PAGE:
Monday, January 31, 2005
The next day I got into the 4-passenger jet at Chandler Municipal Airport with Pranay, Darshan's Dad Manmohan Uncle, and his cousin Mini. Mini was the pilot as Pranay helped her as a copilot. We flew to Scottsdale airport where we exchanged ourselves with Swami, Vish and Sai Madhavan uncle. While Manmohan uncle, Mini and I were waiting at the Scottsdale airport, they flew for sometime and came back. Then we got into the plane and this time I was the pilot, with Pranay helping me out from the copilot's seat. That was a truly amazing experience. I made so rigorous turns and twists with the plane that Mini who was sitting at the back got sick. The controls were very sensitive and the plane was turning really fast. I had to try hard to keep the movements to the minimum, yet directing it to the destination. Pranay helped me out whenever I was going overboard and things were going out of control. Sometimes it was scary as were more than 3000 feet above the ground. I took off the plane from Scottsdale airport and safely landed back in the Chandler airport. It was a memorable experience for me. You can find the photos from the whole event here.
Monday, January 17, 2005
1. How should we protect the religion?
2. If the religion is all about moral values, why are the various rituals followed in different religions?
3. What is the reason behind one converting from one religion to another religion? Should we prevent this conversion and if so, how do we prevent it?
Many people agreed that the main way to protect the religion is by understanding and practicing it perfectly, so as to say 'lead by example'. But another question that needs to be answered here first is 'Why should we even protect the religion?'. If one understands the religion properly, it is merely a set of moral values and by not following the moral values or by misunderstanding them, the religion can lead to dangerous effects, for e.g., Bin Laden preaching that he is doing the job of God by killing fellow human beings. He may be doing the right thing in his own way, but religion never says that revenge or taking human lives is a way to set things right.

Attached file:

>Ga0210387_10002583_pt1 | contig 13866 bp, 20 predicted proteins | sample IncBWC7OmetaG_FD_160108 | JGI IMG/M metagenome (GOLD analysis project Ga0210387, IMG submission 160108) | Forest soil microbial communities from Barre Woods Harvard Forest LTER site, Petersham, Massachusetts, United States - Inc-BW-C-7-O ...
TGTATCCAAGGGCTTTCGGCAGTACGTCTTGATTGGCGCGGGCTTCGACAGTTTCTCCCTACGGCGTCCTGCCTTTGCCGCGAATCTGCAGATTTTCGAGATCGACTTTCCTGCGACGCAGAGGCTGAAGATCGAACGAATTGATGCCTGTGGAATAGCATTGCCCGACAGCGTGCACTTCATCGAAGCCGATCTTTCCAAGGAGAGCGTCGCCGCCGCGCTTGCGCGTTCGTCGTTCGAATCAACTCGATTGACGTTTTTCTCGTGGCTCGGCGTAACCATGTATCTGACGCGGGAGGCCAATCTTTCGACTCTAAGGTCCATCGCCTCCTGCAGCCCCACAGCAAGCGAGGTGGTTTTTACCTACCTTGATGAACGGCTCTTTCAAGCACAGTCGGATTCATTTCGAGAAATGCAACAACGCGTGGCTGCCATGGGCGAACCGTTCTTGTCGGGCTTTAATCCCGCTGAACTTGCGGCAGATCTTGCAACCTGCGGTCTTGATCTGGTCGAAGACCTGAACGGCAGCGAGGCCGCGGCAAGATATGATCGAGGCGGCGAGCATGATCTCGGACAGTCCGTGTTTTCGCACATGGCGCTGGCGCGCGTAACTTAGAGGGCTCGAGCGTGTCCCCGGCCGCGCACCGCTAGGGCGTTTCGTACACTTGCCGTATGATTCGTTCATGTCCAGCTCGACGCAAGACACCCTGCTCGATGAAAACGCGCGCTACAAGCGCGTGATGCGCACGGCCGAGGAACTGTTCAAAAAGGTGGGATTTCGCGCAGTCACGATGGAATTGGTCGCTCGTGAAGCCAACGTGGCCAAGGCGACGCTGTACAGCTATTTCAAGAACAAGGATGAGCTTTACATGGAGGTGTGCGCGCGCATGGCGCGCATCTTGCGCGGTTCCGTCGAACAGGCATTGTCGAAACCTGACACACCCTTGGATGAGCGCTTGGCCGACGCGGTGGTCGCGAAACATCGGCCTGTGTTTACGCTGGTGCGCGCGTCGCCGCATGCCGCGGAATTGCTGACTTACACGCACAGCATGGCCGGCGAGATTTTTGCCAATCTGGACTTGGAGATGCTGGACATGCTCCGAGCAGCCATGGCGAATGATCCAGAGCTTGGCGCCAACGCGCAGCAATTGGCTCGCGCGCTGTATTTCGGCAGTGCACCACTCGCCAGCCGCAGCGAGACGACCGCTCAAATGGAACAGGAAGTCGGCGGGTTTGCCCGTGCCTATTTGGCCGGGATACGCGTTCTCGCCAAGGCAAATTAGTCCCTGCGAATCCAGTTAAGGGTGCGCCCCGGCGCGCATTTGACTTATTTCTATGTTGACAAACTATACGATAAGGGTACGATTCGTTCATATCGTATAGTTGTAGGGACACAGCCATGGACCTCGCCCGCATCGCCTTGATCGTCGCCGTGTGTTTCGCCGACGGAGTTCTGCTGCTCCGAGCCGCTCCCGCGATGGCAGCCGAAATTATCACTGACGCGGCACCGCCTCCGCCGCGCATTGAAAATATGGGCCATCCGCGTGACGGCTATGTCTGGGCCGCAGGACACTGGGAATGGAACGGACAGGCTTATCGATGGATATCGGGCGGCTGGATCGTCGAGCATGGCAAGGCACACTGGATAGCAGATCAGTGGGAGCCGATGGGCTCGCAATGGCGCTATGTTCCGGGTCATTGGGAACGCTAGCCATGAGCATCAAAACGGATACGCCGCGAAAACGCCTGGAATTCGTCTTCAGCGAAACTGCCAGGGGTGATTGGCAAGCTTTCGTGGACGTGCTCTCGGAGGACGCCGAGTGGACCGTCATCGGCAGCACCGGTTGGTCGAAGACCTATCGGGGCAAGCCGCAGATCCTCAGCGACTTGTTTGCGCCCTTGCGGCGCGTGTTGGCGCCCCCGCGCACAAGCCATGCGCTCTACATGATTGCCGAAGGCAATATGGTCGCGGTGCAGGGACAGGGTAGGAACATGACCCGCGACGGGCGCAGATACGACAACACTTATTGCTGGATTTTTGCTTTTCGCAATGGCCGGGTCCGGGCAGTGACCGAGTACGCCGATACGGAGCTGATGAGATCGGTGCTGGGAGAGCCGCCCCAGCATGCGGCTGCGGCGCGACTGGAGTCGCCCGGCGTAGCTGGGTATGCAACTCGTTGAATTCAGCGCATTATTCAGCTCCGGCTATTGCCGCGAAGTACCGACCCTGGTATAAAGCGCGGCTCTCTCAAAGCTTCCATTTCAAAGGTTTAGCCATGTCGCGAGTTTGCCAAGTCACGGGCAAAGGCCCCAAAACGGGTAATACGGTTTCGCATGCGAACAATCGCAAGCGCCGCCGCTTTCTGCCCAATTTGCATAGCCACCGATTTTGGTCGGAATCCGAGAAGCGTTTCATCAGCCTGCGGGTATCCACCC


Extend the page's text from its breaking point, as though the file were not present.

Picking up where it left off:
The next question was the most important and useful one as I thought. Even though the moral values are the essential goal of any religion, the rituals are like maps are guidelines to follow the spiritual path or to achieve the destination. A common layman may better be able to understand the essence of spiritual scriptures like Vedas, Bible and Koran by following simple daily practices or rituals than sadhana or self-meditation. Every ritual in each religion has a deeper meaning and good moral values associated with it, and is yet simple enough to follow by everyone.
If we put the conversions that are happening due to money, hunger, and other related matters aside, everyone agreed that the main reason for conversion from one religion is due to ignorance and lack of love. The one who is converting from one religion to another one is ignorant of his own religion and does not understand the true meanings of the rituals and practices followed and is attracted by the loving nature and the knowledgeable personalities from the other religion. The person who is influncing the other person to convert to his religion is ignorant his religion and feels that his religion is superior to the other religion and forgets the important fact from his own religion that there is only one God. Religion is merely a way to realize the true self and merge in God by following different spiritual practices.
Saturday, January 15, 2005
Wednesday, January 12, 2005
Monday, January 10, 2005
From now onwards, I plan to blog regularly about our weekly study circles. For those of you who don’t know, I participate in (mostly) weekly study circles with other Young Adults from the Sai Group, where we discuss about various spiritual, personality related, and general topics. Last week’s study circle topic was New Year Resolutions. Darshan lead the study circle with the following questions.
- What is important in your life?
- How much time do you spend in trying to achieve these important things?
- What would happen if you found out that you were to die in 7 days?
- What would you try to do in those seven days?
- How much time would you allocate in the day for achieving these things?
Looking back at last week, it was a lot of fun. Research wise, we submitted a journal paper, which is gratifying. I started off my new year by a visit to the sin city. You can check out the pictures here. The others in the pictures are Ramya, Pavan, Sanjay and Pradeep. More about that trip later. Later in the week, thanks to the potluck at Anand's place, after a very long time I went to a bar (didn't drink anything though), tried to go to a dance floor and finally settled in a middle eastern restaurant called Oasis
Thursday, January 06, 2005
- Well the coolest gadget I bought in this year is an Olympus C-5060 Wide Lens Camera with 5MP and 4x Optical zoom. That camera was truly amazing, it provided me an opportunity to explore about various photographic concepts and technologies. You can read a review about the camera here. I could not certainly afford this camera, but the Imagine Cup prize money came in handy when I wanted to buy this.
- I wouldn’t say this a cool gadget, but it was certainly a very useful gadget. I purchased a Dell Inspiron 8600 Laptop with a built-in
DVDWriter before I started my summer internship. It was more of a media center to me than a work machine, though I often remote desktop to my school computer and work.